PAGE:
If you love Connecticut’s forests and trails, and have any curiosity as to why they are so abundant in our state, then join us for a free, one-hour film screening about one person who helped start the conservation movement and influenced the creation of the Connecticut Forest & Park Association!
One of the most important, yet least recognized and appreciated, giants in the early movement to save forests and protect open lands is Gifford Pinchot, “America’s First Forester.” Ironically, his family made significant amounts of money clear-cutting forests, selling the timber, selling the land to farmers, and moving on. As the story goes, Gifford’s given mission at a young age was to repair the damage and grow the forests. He became the first forester in the country, the first Chief of the Forest Service, and helped start the Yale School of Forestry and Environmental Studies. His friends noted his influence when they started CFPA. He really did do what he was told!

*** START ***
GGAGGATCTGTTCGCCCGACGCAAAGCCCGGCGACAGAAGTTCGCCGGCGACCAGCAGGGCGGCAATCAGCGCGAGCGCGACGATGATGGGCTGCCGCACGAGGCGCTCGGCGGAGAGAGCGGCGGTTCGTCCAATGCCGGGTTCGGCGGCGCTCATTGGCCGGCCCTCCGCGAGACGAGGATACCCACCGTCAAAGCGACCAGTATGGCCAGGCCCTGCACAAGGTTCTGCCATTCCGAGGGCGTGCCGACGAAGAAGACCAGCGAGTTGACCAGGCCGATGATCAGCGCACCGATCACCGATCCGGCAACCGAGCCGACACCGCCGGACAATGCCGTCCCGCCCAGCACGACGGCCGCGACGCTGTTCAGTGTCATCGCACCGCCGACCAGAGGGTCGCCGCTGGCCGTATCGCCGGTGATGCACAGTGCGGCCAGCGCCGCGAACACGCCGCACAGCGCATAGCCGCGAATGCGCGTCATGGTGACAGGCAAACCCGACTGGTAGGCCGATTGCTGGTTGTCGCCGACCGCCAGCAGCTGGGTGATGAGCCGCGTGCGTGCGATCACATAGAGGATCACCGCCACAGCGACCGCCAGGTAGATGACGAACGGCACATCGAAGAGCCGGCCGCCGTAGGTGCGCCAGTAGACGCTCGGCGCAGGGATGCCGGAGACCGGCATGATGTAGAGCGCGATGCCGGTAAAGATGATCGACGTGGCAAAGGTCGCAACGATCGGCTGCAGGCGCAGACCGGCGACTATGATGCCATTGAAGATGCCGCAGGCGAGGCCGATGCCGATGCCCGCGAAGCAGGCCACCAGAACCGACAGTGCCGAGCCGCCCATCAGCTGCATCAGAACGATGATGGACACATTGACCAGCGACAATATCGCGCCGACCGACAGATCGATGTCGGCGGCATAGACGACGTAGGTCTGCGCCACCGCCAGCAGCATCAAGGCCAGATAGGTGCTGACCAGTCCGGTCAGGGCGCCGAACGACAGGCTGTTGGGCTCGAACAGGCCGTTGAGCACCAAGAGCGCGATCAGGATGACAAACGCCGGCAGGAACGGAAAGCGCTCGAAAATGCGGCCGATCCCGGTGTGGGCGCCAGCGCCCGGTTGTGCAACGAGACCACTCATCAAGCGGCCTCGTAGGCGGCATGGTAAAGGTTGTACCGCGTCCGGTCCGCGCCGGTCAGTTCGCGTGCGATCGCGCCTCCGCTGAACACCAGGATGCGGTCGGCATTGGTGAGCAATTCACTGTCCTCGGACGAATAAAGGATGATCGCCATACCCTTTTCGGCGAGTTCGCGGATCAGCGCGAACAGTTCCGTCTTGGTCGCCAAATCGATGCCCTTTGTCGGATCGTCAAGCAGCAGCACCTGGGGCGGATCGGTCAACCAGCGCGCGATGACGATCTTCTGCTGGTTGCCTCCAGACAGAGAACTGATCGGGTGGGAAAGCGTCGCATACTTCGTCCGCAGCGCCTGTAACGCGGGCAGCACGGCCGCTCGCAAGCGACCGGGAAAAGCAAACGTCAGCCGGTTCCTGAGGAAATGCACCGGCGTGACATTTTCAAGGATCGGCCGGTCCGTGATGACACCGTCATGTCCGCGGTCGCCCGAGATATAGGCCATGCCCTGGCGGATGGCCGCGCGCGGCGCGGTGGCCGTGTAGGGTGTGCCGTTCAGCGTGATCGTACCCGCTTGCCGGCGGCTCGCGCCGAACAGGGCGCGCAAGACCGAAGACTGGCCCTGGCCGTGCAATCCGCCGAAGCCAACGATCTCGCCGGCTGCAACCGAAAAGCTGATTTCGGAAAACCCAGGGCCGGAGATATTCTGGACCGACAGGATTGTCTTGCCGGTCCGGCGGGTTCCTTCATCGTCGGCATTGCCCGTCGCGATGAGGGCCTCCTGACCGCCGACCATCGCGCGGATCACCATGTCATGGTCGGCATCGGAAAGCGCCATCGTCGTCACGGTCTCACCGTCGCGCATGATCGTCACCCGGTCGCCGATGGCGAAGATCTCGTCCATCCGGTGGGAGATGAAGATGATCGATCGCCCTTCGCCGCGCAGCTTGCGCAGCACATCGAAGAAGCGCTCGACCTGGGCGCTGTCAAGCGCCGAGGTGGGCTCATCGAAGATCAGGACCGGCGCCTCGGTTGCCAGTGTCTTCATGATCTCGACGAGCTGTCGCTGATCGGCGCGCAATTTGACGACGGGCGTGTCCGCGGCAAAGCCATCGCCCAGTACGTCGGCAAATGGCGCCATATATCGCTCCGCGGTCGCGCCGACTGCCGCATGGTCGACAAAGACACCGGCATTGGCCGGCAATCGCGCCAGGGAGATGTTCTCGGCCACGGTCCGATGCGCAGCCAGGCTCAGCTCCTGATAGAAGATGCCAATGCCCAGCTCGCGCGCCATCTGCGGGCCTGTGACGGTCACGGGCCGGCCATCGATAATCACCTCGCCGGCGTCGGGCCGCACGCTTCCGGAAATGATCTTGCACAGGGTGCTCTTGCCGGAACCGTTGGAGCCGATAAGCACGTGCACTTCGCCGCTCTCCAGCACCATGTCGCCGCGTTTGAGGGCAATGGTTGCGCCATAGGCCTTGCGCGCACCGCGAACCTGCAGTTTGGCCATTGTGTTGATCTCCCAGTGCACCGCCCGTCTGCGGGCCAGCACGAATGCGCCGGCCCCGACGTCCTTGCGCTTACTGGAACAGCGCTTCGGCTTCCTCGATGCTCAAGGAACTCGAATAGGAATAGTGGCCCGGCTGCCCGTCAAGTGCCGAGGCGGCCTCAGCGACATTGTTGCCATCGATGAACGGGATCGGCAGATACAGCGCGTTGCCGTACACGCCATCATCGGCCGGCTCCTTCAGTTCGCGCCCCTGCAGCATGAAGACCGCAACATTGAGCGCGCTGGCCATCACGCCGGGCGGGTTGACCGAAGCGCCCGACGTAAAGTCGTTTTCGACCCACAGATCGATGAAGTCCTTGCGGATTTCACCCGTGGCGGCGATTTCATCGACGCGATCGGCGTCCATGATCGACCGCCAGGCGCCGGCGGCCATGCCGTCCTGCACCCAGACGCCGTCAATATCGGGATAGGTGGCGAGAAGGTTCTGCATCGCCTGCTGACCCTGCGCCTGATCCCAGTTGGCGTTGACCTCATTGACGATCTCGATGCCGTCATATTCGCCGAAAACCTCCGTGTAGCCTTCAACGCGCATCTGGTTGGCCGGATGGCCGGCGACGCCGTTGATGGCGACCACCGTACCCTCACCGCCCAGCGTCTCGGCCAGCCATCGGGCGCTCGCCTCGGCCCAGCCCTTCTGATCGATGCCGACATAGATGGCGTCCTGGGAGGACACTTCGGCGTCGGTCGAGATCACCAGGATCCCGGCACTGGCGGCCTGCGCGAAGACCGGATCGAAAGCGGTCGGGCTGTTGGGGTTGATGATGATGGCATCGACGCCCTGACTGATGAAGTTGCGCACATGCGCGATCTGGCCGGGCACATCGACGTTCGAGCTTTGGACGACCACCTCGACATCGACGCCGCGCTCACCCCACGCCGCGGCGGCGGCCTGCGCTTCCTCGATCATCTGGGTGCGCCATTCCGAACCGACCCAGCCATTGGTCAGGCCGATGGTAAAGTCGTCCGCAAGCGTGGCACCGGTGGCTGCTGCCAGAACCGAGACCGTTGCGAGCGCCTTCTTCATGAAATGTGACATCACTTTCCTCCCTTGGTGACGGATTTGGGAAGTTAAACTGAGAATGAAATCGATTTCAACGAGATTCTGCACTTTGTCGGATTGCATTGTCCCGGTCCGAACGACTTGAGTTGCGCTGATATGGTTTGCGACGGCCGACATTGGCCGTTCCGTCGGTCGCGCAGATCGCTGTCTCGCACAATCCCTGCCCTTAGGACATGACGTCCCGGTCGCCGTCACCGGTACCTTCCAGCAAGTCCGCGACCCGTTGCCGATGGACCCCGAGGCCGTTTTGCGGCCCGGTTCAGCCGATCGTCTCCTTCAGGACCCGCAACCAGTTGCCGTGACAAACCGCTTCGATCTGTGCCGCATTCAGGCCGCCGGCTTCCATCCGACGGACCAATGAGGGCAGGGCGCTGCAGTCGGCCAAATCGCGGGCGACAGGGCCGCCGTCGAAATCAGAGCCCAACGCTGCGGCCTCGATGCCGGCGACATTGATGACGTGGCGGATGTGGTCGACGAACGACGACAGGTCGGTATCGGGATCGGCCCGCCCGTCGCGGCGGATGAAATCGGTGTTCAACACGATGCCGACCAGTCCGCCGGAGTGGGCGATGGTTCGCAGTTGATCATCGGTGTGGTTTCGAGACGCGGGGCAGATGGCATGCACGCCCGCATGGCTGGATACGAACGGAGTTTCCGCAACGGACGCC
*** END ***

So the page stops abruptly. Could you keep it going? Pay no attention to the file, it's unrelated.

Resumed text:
Gifford’s great-granddaughter, Dr. Leila Pinchot (Ph.D. Natural Resources, University of Tennessee), will introduce the film Seeking the Greatest Good: The Conservation Legacy of Gifford Pinchot and lead a Q&A afterwards about one of the original philosophies driving the creation of the CFPA. The film establishes Pinchot’s vision of conservation to affect social justice as a force that shaped our nation. By exploring their efforts to find “environmentally sound, economically viable, and socially responsible” solutions to contemporary conservation challenges, Seeking the Greatest Good demonstrates how the Pinchot Institute for Conservation exemplifies Gifford Pinchot’s philosophy of “practical conservation.”